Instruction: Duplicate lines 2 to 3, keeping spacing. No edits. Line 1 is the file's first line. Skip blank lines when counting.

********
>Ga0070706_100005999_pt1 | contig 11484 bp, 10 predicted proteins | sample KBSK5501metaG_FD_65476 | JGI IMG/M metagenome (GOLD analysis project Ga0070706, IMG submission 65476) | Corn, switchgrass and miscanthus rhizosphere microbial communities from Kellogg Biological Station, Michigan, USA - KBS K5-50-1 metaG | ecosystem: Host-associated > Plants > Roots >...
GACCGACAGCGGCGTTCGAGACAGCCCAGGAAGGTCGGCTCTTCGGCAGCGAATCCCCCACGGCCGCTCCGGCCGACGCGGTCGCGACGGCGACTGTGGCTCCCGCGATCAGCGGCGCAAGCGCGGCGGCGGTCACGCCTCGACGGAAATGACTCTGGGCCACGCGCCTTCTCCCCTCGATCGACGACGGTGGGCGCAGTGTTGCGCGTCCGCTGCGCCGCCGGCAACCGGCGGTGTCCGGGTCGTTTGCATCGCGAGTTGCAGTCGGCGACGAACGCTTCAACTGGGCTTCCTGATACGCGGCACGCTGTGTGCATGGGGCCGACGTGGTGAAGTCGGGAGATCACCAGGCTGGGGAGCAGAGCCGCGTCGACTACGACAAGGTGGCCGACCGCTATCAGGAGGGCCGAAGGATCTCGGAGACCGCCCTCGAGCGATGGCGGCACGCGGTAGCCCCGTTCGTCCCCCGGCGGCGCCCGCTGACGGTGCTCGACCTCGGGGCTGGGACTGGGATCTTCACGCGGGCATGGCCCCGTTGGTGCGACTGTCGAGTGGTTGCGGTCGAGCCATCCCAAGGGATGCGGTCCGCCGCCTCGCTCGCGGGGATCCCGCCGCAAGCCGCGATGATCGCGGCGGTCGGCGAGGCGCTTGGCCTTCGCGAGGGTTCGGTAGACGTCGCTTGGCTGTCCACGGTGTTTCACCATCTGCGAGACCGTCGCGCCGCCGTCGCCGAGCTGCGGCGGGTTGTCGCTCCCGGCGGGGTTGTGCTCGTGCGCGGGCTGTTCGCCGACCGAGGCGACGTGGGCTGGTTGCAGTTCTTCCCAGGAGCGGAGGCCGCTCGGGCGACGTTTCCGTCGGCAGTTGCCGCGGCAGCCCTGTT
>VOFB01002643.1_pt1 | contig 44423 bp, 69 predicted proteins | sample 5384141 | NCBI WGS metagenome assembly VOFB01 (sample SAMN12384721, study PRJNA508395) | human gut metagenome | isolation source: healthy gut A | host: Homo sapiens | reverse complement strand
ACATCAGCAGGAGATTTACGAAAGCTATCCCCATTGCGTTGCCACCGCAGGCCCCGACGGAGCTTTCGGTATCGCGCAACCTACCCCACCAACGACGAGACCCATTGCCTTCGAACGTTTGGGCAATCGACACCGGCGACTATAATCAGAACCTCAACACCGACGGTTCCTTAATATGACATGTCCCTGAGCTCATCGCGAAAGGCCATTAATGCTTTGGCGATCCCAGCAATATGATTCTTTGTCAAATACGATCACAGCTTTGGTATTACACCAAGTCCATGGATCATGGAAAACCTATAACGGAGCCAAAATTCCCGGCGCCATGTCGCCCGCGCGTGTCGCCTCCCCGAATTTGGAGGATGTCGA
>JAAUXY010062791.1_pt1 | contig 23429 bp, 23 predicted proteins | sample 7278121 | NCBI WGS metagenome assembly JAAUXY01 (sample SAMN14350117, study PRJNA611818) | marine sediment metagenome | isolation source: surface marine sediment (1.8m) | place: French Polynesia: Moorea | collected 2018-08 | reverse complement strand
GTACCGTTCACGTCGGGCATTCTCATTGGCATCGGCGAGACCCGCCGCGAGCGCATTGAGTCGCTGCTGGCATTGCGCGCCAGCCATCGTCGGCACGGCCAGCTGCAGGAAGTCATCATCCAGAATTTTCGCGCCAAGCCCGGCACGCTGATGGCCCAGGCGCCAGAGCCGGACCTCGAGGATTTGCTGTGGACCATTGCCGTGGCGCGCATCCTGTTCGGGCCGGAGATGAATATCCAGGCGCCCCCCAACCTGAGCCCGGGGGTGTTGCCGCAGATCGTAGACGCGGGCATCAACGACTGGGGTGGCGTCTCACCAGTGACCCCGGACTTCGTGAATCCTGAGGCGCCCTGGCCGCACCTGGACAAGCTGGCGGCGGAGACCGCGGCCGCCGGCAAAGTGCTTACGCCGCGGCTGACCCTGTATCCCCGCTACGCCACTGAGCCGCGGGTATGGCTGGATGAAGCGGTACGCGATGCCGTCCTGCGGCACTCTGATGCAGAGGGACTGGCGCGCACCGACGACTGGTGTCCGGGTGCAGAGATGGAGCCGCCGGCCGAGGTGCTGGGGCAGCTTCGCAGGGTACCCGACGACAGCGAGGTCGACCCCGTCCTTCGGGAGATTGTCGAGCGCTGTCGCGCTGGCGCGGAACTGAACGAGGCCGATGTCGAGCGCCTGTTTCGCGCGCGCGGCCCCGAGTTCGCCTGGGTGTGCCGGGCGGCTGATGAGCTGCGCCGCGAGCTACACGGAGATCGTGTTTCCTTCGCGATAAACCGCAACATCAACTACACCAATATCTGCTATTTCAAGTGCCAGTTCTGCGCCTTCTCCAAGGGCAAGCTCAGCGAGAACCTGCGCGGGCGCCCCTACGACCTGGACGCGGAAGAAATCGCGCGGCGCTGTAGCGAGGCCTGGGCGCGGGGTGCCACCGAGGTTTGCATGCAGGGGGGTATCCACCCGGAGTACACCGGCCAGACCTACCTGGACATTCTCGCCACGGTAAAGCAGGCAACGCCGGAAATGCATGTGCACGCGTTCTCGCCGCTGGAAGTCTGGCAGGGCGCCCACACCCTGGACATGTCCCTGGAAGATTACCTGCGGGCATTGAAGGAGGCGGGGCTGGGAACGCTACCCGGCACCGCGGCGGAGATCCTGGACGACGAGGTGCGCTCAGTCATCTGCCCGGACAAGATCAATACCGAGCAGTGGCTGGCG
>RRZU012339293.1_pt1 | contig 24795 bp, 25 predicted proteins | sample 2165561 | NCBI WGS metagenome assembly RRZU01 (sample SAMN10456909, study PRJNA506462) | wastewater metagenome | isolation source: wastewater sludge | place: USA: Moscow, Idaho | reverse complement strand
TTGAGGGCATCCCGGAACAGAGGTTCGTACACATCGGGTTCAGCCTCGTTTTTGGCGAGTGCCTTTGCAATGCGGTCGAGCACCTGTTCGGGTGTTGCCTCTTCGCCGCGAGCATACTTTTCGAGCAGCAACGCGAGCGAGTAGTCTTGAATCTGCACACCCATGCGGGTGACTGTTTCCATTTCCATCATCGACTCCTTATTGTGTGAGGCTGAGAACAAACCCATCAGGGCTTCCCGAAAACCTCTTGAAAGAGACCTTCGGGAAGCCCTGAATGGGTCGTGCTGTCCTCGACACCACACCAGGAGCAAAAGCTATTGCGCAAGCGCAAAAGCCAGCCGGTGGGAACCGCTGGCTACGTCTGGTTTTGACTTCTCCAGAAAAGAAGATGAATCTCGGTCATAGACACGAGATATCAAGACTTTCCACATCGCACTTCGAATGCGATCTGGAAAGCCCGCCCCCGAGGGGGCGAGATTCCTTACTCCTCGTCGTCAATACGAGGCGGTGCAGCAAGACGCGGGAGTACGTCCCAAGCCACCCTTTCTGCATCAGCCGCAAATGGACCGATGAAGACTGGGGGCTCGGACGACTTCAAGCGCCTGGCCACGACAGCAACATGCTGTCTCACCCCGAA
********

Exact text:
GACCGACAGCGGCGTTCGAGACAGCCCAGGAAGGTCGGCTCTTCGGCAGCGAATCCCCCACGGCCGCTCCGGCCGACGCGGTCGCGACGGCGACTGTGGCTCCCGCGATCAGCGGCGCAAGCGCGGCGGCGGTCACGCCTCGACGGAAATGACTCTGGGCCACGCGCCTTCTCCCCTCGATCGACGACGGTGGGCGCAGTGTTGCGCGTCCGCTGCGCCGCCGGCAACCGGCGGTGTCCGGGTCGTTTGCATCGCGAGTTGCAGTCGGCGACGAACGCTTCAACTGGGCTTCCTGATACGCGGCACGCTGTGTGCATGGGGCCGACGTGGTGAAGTCGGGAGATCACCAGGCTGGGGAGCAGAGCCGCGTCGACTACGACAAGGTGGCCGACCGCTATCAGGAGGGCCGAAGGATCTCGGAGACCGCCCTCGAGCGATGGCGGCACGCGGTAGCCCCGTTCGTCCCCCGGCGGCGCCCGCTGACGGTGCTCGACCTCGGGGCTGGGACTGGGATCTTCACGCGGGCATGGCCCCGTTGGTGCGACTGTCGAGTGGTTGCGGTCGAGCCATCCCAAGGGATGCGGTCCGCCGCCTCGCTCGCGGGGATCCCGCCGCAAGCCGCGATGATCGCGGCGGTCGGCGAGGCGCTTGGCCTTCGCGAGGGTTCGGTAGACGTCGCTTGGCTGTCCACGGTGTTTCACCATCTGCGAGACCGTCGCGCCGCCGTCGCCGAGCTGCGGCGGGTTGTCGCTCCCGGCGGGGTTGTGCTCGTGCGCGGGCTGTTCGCCGACCGAGGCGACGTGGGCTGGTTGCAGTTCTTCCCAGGAGCGGAGGCCGCTCGGGCGACGTTTCCGTCGGCAGTTGCCGCGGCAGCCCTGTT
>VOFB01002643.1_pt1 | contig 44423 bp, 69 predicted proteins | sample 5384141 | NCBI WGS metagenome assembly VOFB01 (sample SAMN12384721, study PRJNA508395) | human gut metagenome | isolation source: healthy gut A | host: Homo sapiens | reverse complement strand